(And truly, good luck to the author.)

Sarah Laurenson said...

Ever notice how people who are afraid to stand behind their opinions sign on as Anonymous?

I see little to gain from not telling the author my opinion. I wish for the other authors who frequent this site to give me their honest opinion as well.

And I still love the PJ's.

Anonymous said...

I sign on as an anon because I don't have a blog and my name is common enough that I've seen other bloggers use it.

And your quote: "... I see little to gain from not telling the author my opinion..." just proved my point.

I'm for telling the author an honest opinion. I'm making the honest observation that there is a pack mentality (of commentors) with each "yea" or "nay" nod given by blog hosts. Go on Query Shark, look for it, if you can't see the pattern, then I apologize.

Sheila said...

I'll grant you that I am sometimes influenced by others' opinions, especially if they point something out that I didn't notice in my own reading.


I also think it's likely that many submissions are really bad or really good, and it's not so much a herd mentality, but rather people having the same opinion.

My entry was recently skewered on another blog. Did I think the 20-odd people were lemmings, following the administrators lead? No, they were correct.

Sarah Laurenson said...

Your point?
every one of the commentors follow

Sorry, but I don't see how what I said proved your point. I am not part of any pack mentality but I am part of the above quote.

To me, painting with an extremely broad brush seems more like a waste of effort than a real stab at making a point.

And I have been on those other sites and read comments from people who frequently disagree with the host. They did not get struck by lightning. Nor did their comments get deleted by an irate host.

I also know that repeating the nits that EA has already pointed out is generally not considered good critique etiquette. If I have nothing to add in the way of nits, I'm happy to limit my comments to what works for me.

The stereotype of the fawning masses doesn't fly in my book, though I will randomly grovel in EA's direction for her amusement. She truly deserves it for what she does in helping us advance our craft and write better books.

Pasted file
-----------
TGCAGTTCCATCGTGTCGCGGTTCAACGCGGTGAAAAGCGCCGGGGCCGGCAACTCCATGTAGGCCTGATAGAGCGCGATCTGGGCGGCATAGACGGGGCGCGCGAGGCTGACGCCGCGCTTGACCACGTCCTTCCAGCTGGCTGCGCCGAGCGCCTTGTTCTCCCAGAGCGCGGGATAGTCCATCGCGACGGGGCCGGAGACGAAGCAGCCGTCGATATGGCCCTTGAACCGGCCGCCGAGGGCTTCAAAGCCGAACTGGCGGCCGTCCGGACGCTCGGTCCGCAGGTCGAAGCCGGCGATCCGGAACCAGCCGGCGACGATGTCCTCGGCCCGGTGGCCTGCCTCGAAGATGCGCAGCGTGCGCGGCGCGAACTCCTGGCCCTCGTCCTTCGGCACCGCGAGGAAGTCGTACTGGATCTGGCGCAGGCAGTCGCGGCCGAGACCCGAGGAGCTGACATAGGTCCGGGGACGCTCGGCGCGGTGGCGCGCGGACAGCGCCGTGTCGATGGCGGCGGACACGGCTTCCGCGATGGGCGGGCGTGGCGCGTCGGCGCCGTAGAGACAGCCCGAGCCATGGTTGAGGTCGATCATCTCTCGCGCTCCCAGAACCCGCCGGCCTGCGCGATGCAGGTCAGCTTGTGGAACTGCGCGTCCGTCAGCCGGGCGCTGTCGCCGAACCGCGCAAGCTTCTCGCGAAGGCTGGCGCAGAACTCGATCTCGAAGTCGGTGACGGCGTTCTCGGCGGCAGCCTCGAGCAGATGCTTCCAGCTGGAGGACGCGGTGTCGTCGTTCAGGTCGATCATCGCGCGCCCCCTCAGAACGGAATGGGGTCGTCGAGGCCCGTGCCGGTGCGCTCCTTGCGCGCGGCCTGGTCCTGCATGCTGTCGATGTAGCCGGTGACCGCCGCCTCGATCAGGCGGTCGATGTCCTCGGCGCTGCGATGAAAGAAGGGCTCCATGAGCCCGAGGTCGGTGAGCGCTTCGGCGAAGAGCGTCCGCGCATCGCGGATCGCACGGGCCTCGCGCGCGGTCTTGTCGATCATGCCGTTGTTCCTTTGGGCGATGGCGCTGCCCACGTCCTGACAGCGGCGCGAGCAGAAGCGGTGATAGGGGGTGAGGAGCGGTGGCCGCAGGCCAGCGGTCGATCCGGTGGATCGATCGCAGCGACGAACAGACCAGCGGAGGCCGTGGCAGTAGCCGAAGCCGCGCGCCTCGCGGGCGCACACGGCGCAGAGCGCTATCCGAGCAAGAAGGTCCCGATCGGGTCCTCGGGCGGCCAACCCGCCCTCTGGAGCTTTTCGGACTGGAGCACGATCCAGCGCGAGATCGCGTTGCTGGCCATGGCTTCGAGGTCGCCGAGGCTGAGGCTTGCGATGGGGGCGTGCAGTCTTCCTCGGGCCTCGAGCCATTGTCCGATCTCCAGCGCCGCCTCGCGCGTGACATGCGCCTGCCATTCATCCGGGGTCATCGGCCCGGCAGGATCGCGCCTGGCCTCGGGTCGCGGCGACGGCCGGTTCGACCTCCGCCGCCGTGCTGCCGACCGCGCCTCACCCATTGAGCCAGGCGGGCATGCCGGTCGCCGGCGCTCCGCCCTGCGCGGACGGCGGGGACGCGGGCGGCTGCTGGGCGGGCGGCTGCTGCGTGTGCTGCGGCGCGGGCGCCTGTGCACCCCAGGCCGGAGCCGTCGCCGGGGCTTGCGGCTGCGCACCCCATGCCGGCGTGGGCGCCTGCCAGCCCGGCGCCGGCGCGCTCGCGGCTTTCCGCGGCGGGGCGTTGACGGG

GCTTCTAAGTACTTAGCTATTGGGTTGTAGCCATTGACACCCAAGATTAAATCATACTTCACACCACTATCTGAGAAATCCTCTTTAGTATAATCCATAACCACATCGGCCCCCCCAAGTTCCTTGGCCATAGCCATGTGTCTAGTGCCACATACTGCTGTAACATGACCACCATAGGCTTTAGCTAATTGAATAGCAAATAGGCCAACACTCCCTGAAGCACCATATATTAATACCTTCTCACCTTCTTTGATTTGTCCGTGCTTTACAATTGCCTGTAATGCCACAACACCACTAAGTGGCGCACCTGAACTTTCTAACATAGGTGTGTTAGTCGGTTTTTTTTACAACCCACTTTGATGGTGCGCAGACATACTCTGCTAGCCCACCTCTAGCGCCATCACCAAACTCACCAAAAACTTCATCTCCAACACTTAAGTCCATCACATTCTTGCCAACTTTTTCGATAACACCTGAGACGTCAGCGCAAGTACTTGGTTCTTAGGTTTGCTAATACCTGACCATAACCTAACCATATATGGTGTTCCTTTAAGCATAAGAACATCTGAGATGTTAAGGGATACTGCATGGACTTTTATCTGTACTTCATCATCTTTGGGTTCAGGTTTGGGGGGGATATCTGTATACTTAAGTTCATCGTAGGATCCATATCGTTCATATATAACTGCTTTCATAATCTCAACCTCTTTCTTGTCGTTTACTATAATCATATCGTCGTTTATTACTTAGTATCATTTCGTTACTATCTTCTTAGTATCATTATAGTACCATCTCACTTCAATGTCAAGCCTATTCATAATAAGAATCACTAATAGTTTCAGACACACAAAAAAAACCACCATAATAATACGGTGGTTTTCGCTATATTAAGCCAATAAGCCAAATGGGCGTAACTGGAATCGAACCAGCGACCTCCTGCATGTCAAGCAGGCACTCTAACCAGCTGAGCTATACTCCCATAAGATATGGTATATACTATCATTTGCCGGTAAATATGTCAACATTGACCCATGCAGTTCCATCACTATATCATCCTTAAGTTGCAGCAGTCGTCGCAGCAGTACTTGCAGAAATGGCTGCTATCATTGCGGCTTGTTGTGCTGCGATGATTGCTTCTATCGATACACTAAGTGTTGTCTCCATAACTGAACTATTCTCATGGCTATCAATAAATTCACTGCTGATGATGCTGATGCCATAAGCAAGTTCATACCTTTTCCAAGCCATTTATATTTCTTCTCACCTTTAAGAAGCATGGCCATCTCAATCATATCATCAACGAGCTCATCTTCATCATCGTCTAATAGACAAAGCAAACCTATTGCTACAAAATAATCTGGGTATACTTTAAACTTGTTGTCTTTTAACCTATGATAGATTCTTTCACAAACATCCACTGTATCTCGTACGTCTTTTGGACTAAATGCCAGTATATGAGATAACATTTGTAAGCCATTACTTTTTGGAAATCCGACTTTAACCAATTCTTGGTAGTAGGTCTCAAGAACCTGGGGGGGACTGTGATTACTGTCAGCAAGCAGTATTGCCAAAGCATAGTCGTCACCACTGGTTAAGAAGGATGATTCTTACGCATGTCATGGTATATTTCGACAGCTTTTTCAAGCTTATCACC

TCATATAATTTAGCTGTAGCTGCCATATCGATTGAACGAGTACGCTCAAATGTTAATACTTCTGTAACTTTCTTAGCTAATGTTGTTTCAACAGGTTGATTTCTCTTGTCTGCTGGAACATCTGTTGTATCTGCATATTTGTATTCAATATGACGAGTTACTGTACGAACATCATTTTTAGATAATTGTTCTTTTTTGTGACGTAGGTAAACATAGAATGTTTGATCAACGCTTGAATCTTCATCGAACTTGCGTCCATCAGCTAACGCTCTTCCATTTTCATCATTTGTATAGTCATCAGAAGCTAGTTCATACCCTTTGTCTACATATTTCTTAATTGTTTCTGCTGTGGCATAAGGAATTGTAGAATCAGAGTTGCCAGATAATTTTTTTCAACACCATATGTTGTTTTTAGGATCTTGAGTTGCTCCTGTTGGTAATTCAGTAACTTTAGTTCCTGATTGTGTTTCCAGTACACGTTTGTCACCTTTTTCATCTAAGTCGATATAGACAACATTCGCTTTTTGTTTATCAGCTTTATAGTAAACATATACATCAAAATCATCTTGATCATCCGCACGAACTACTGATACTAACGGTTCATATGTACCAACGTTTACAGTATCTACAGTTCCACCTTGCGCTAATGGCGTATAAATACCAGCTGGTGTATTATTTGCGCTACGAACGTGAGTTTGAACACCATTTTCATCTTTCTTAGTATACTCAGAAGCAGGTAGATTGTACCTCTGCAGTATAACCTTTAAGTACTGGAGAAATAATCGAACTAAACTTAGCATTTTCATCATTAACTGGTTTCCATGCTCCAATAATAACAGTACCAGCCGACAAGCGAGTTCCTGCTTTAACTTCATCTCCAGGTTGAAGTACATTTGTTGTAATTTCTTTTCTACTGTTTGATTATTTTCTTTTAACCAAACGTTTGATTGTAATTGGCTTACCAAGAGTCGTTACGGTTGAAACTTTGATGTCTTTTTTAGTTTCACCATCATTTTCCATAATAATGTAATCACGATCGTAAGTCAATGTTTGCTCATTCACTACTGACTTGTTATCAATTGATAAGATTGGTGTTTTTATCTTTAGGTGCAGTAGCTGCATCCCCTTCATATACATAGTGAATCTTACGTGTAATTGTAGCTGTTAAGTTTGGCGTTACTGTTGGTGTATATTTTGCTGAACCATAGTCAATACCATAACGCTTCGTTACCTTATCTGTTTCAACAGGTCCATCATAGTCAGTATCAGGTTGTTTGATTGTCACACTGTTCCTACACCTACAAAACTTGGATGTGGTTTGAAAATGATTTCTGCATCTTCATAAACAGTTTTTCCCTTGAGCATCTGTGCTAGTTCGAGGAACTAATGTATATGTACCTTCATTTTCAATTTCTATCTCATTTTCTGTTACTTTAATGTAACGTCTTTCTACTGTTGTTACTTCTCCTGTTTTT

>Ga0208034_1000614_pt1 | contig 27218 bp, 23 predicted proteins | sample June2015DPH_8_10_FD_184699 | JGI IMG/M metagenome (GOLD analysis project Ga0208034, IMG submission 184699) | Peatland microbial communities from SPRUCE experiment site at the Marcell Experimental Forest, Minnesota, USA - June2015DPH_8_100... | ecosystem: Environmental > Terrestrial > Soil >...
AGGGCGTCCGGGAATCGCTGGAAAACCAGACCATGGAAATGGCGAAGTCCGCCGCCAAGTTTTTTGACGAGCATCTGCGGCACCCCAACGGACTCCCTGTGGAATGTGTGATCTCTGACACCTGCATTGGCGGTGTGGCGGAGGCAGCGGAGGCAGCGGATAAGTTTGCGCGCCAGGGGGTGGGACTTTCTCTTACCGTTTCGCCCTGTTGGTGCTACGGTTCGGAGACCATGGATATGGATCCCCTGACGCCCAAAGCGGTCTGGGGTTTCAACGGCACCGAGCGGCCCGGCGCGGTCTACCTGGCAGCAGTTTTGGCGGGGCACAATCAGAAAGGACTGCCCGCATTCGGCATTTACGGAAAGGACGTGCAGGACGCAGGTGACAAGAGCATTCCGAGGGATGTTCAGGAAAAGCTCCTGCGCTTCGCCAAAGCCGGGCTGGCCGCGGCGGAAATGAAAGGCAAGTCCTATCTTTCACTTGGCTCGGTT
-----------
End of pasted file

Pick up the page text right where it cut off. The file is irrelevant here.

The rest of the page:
Anonymous said...

I agree that this is an intriguing manuscript. Though the actual quality of the writing bothers me more than it seems to bother EA. Possibly the author is trying too hard?

Why I like it:

1. The originality of the characters. Original is hard.

2. The hints that the characters are different or more complex than they seem.

3. It's funny, though the delivery is off sometimes.

4. The voice isn't quite there yet, but it's also distinctive. Maybe the author needs to get it clear in his/her head what s/he's going for.

Anonymous said...

Anon 4:24:

I am finding it a bit odd that you discussed "pack-mentality" with regard to this particular blog entry. Only four people commented before you, and none of them were bobble-head reponses. Two of them gave suggestions for change and the first discussed the awkward grammar content. They all indicate that they like the first page, perhaps, but what's wrong with that? We should encourage our fellow writers.

Sarah, I see nothing wrong with anonymous postings. Many of us choose to remain anonymous because of our own writing careers and privacy issues. Frankly, I find it irritating that others automatically dismiss anonymous posters simply because they are anonymous (I'm not saying you do that; it's a general comment). Yes, some of the anonymous posters are trolls, but there are plenty of Blogger-members who post hateful or pointless comments, as well.

BuffySquirrel said...

You don't have to have a blog to post from a blogger account--you don't even need to have a public profile. And if your name isn't distinctive, make up one that is!

Or don't :). But personally I find it hard to tell the anonymous anonymati (now there's a mouthful!) apart, and I suspect one anon is often blamed for another's 'crime'. If you don't want to put your name to your words, that's fine by me (obviously!) but a name would help you distinguish yourself from all the other anon's.

I agree with your point insofar as I think it is sometimes difficult for some people to go against the blog owner, or against the tide of comments. But I don't think we should dismiss comments agreeing with the owner on that basis. Maybe treat them with a little extra caution :).

I thought this piece seemed fun, although my knowledge of this market is thin to non-existent. Love the name "Silas Poisson". Also, the mild conversation over the Murder book. lol

Anonymous said...

Thanks Ed-Anon and Anonymati!

I always get into the voice and flow after a bit of writing. And then have a real slog to get the beginning up to par...I'll keep at it!

Thanks for the encouragement, but even more the critique.

(Black for villains. Yes, I knew that! Of course...)